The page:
There were only 502 models of the Evo II made, making it a fairly rare model to find. That with the added lineage in motorsport means that, like all of the other cars on this list, they aren’t cheap. An example with 95,000 miles sold for around $251,000 on Bring a Trailer recently. That’s a lot of money for a car from the ’90s with nearly 100,000 miles, but look at what you get! This is arguably one of the coolest Mercedes ever made.
So, we’ve looked at some seriously cool cars on this list so far. But, like all groups in life, there has to be that one guy. We all know who they are: the weird one.
Aston Martin Cygnet ($55,000)
Back in the early 2010s, Aston Martin was in a bit of a pickle. They had to lower their carbon output while maintaining their reputation as the one car company making V8 and V12 grand tourers. So, what did they do? They took a Toyota iQ and rebadged it with Aston Martin badges! Wait, that isn’t what you were going to guess? It’s called the Cygnet, and it was the Hail Mary for Aston to help keep them on the environmentalists’ good side.
The Cygnet isn’t expensive on its own, only costing about $55,000, but compared to the iQ that spawned it, it’s an arm and a leg more. The iQ costs only $15,000 new. That means you’re paying an extra $40,000 for fancier seats and an Aston Martin badge. At least Aston also throws in some fancy Aston Martin badged pillows in the back seats.
Honestly, if you want a car with an Aston Martin badge on it for around $40,000, then go and buy a used Vantage. You don’t need to watch any of the Ideal Car Strategies videos to figure that one out, but you should if you plan on buying the car of your dreams and possibly making money with it.
Okay, so no one likes it when luxury brands rebrand something crappy to save face. Thankfully, we have one of the best front-wheel drive cars ever made from one of the most humble car companies to save the day.
Honda Integra Type R ($82,000)
The Type R moniker didn’t start with the Integra, but it was one of the first models that regular car enthusiasts could afford. The NSX was the supercar for dream garages while the Integra was the poor man’s daily hero. The Type R was introduced to the USA in 1997 as a track-focused car with 195 horsepower and an insane B-series engine that revved all the way to 8,400 RPM!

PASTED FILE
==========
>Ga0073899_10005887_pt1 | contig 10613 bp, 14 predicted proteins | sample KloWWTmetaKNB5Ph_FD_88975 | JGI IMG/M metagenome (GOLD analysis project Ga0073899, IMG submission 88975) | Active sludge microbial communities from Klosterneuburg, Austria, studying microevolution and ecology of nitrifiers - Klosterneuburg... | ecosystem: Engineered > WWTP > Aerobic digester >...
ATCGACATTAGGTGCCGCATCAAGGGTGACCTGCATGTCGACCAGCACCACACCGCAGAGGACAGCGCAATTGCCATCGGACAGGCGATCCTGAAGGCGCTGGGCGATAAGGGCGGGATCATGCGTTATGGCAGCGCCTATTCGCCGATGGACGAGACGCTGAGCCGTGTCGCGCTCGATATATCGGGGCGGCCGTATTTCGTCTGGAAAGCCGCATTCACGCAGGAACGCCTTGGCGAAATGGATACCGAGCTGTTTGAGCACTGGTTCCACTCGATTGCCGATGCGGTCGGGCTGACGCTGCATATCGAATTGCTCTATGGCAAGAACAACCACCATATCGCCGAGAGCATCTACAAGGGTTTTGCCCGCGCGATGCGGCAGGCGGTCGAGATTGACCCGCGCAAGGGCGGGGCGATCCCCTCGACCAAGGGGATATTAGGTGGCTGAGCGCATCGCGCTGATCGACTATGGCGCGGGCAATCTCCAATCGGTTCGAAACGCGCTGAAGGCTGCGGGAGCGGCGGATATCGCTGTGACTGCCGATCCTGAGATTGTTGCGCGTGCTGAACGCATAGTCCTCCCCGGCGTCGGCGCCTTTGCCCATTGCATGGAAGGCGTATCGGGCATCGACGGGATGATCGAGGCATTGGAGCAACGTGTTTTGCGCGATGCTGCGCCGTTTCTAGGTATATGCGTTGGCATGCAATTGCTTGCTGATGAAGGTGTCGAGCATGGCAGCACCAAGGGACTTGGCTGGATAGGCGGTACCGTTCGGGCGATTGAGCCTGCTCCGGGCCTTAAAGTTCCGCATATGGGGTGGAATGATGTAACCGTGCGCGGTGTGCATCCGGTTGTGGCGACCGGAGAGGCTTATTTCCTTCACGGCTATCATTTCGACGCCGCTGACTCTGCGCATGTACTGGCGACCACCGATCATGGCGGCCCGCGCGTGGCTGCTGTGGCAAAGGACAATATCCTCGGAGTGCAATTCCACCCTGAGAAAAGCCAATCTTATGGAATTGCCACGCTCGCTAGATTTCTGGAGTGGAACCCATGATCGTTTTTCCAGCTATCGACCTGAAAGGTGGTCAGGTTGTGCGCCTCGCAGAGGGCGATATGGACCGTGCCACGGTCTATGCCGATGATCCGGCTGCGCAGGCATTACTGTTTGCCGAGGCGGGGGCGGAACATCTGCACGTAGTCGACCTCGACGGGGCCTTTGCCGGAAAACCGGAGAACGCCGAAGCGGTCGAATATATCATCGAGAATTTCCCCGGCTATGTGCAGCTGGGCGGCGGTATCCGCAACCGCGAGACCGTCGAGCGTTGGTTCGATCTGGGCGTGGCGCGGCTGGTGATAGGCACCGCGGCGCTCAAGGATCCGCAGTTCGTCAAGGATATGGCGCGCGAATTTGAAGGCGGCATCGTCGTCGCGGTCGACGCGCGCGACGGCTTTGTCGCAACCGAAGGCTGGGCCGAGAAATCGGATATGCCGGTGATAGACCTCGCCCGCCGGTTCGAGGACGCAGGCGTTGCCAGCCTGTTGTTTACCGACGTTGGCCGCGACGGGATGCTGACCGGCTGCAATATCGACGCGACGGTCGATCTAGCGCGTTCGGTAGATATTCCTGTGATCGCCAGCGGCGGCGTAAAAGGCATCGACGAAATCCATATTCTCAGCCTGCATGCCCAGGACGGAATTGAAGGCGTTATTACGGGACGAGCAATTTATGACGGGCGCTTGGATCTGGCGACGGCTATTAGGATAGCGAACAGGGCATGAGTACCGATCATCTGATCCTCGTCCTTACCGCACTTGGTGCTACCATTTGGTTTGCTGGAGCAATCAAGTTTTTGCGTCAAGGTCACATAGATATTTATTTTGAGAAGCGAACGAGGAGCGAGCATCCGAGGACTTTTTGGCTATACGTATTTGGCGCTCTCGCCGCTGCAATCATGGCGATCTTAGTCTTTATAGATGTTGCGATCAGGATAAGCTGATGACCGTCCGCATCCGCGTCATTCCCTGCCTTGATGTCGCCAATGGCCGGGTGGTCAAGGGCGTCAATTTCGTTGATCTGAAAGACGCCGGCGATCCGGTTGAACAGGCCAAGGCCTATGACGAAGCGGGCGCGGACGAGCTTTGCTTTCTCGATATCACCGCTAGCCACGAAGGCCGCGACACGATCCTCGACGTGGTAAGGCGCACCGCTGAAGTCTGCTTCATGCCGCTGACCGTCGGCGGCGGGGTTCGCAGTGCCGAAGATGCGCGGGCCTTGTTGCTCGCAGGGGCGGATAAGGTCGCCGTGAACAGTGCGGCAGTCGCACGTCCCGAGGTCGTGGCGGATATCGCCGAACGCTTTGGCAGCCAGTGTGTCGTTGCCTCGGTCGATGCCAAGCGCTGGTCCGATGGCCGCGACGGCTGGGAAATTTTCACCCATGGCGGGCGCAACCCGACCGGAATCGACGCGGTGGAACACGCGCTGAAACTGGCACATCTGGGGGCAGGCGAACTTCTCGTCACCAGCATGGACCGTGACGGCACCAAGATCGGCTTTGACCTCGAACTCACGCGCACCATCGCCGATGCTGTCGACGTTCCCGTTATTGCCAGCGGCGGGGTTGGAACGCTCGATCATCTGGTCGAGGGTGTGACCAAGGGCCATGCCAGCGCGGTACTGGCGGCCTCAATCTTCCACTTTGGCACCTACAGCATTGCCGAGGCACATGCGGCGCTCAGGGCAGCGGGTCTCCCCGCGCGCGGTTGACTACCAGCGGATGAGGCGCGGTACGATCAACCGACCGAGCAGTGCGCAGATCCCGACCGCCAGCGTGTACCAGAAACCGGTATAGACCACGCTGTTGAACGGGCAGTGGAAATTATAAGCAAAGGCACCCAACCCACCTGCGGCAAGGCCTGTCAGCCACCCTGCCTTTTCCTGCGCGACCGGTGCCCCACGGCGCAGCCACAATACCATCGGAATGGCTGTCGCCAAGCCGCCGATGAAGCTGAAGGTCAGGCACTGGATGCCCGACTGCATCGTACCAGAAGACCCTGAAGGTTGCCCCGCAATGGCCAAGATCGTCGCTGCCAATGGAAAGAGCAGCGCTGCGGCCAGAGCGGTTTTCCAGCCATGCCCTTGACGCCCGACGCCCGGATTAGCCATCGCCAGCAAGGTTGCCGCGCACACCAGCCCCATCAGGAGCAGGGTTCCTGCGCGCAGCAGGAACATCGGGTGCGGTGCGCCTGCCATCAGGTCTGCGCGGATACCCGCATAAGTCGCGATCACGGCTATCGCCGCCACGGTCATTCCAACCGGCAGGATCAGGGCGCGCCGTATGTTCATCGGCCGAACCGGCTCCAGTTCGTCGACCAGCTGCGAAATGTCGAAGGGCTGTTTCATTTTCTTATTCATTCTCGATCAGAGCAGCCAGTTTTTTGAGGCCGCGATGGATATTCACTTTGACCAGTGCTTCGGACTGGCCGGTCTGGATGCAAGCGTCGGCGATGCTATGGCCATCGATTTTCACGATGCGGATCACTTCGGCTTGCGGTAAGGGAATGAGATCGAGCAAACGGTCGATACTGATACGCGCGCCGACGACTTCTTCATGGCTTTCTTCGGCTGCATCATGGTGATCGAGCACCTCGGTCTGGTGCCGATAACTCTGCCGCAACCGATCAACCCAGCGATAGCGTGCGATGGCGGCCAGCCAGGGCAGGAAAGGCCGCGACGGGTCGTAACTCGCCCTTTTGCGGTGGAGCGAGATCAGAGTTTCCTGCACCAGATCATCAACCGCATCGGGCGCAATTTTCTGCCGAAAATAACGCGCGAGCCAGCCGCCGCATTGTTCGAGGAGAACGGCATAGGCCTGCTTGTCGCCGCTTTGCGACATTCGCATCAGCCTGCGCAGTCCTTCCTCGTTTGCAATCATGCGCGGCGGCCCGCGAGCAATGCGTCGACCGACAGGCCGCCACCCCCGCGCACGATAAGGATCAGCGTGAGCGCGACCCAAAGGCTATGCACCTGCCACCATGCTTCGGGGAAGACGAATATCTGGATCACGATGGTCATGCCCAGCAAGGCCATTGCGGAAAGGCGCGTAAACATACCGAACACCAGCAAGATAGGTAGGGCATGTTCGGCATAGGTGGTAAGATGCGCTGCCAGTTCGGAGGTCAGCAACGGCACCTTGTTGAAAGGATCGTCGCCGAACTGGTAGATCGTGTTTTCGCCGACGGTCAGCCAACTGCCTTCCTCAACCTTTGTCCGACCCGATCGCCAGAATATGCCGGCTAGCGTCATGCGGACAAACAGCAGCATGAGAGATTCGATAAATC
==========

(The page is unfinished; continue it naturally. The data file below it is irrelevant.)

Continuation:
This car was a screamer of a small commuter hatchback from the ’90s. And you can thank this car for jump-starting the tuner boom in the late ’90s and early 2000s. Used models with low mileage have been selling for insane numbers. Other Integra models like the LS and GSR can be found for less than $10,000 all day on the used market. But the Type R? One was sold for $82,000 on Bring a Trailer. That’s not nearly as much as some of the other legendary cars on this list, but that’s still a lot for a car that shares the same chassis as daily beater cars on Craigslist.
So, the Type R is one of the best front-wheel drive cars ever made, but what if you live in a region of the world that actually gets snow, but don’t like the blue and gold? We may have the perfect car for you, a different legendary all-wheel drive, rally-derived legend.
Mitsubishi Lancer Evo ($138,000)
The Lancer was Mitusbishi’s flagship econobox. It was boring, plastic, and was purpose-built to get you to your job without breaking down and needing a ton of maintenance. It was inoffensive and totally forgettable and it remained like that until Subaru started to take some names on the rally stage. That’s when Mitsubishi decided their little economy car needed some much-needed spice.
They completely overhauled their economy car and added better suspension, threw in the legendary 4G63 Turbo, and created a supercar slayer. There have been many changes throughout the development of the Evo model. But, after 10 generations, the Evo finally met its end.
There’s just so much history in the Evo name that the residual value has built up to insane numbers. In 2017, one Evo 9 sold for more than $130,000 at auction! That’s way more than what the Lancer would ever fetch on the used market. And don’t think you’re in the clear with any other Evo model. All other classic models will cost around the same. You might save some money going for an Evo 10, but they don’t hold the same cool factor as the classic ones.
So, if you have the spare change and need the active all-wheel drive and other rally-inspired upgrades, then start looking for one of the many Evo models on the used market. Let the Subaru hunt begin! Okay, so we’ve explored several different cars on this list, but we’re going to finish off on a well-respected classic.
Honda Civic Type R Mugen RR ($130,000)
So we’re at the end and it’s Honda to the bitter end. Well, not the bitter end, because this last car is pretty damn sweet. The Civic, being the legend it is, has its fair share of special editions and performance-orientated variants. The Type R is the king of these models. One of the Type R special editions in particular sold for some serious coin at auction.
The Civic Type R Mugen RR (just rolls off the tongue, doesn’t it?) is a special edition of the Type R. The Type R in question is finished in exclusive Milano Red paint, has special Recaro SP-X racing seats, and has had its weight reduced with special carbon-fiber parts. The 2.0-liter engine has also been uptuned to 237 horsepower, making the already-hot-hatch just a little bit hotter.
This particular example was kept garage-fresh and sold for $130,000! That’s some serious coin for a front-wheel drive car, but we think having a piece of cool hatchback history is worth the price.